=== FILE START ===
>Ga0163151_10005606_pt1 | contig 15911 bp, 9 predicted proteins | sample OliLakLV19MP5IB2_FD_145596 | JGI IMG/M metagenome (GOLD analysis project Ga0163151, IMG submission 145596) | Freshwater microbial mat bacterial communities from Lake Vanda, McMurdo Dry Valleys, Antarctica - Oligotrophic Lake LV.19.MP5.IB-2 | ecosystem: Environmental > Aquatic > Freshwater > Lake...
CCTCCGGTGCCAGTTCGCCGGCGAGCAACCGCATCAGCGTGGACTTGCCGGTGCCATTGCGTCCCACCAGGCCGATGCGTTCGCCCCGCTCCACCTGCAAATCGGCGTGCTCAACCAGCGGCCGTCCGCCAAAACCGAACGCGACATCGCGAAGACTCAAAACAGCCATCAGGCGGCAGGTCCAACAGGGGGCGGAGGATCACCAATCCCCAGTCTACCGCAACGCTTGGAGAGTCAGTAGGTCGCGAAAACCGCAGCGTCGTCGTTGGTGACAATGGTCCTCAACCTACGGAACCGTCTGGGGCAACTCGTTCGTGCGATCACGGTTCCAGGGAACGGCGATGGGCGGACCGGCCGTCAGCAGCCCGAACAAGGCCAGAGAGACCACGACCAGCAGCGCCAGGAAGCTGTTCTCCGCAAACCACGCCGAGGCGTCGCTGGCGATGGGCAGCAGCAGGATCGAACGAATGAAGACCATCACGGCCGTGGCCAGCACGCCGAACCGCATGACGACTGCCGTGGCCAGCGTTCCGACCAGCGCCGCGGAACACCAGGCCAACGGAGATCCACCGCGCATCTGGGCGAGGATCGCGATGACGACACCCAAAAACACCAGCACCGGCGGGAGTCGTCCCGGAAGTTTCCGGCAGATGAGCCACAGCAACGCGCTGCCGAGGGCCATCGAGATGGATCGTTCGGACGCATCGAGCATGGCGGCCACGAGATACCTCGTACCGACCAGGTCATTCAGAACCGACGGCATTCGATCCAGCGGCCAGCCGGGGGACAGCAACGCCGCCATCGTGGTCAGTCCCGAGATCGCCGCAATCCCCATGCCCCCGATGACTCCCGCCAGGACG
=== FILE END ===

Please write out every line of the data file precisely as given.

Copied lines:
>Ga0163151_10005606_pt1 | contig 15911 bp, 9 predicted proteins | sample OliLakLV19MP5IB2_FD_145596 | JGI IMG/M metagenome (GOLD analysis project Ga0163151, IMG submission 145596) | Freshwater microbial mat bacterial communities from Lake Vanda, McMurdo Dry Valleys, Antarctica - Oligotrophic Lake LV.19.MP5.IB-2 | ecosystem: Environmental > Aquatic > Freshwater > Lake...
CCTCCGGTGCCAGTTCGCCGGCGAGCAACCGCATCAGCGTGGACTTGCCGGTGCCATTGCGTCCCACCAGGCCGATGCGTTCGCCCCGCTCCACCTGCAAATCGGCGTGCTCAACCAGCGGCCGTCCGCCAAAACCGAACGCGACATCGCGAAGACTCAAAACAGCCATCAGGCGGCAGGTCCAACAGGGGGCGGAGGATCACCAATCCCCAGTCTACCGCAACGCTTGGAGAGTCAGTAGGTCGCGAAAACCGCAGCGTCGTCGTTGGTGACAATGGTCCTCAACCTACGGAACCGTCTGGGGCAACTCGTTCGTGCGATCACGGTTCCAGGGAACGGCGATGGGCGGACCGGCCGTCAGCAGCCCGAACAAGGCCAGAGAGACCACGACCAGCAGCGCCAGGAAGCTGTTCTCCGCAAACCACGCCGAGGCGTCGCTGGCGATGGGCAGCAGCAGGATCGAACGAATGAAGACCATCACGGCCGTGGCCAGCACGCCGAACCGCATGACGACTGCCGTGGCCAGCGTTCCGACCAGCGCCGCGGAACACCAGGCCAACGGAGATCCACCGCGCATCTGGGCGAGGATCGCGATGACGACACCCAAAAACACCAGCACCGGCGGGAGTCGTCCCGGAAGTTTCCGGCAGATGAGCCACAGCAACGCGCTGCCGAGGGCCATCGAGATGGATCGTTCGGACGCATCGAGCATGGCGGCCACGAGATACCTCGTACCGACCAGGTCATTCAGAACCGACGGCATTCGATCCAGCGGCCAGCCGGGGGACAGCAACGCCGCCATCGTGGTCAGTCCCGAGATCGCCGCAATCCCCATGCCCCCGATGACTCCCGCCAGGACG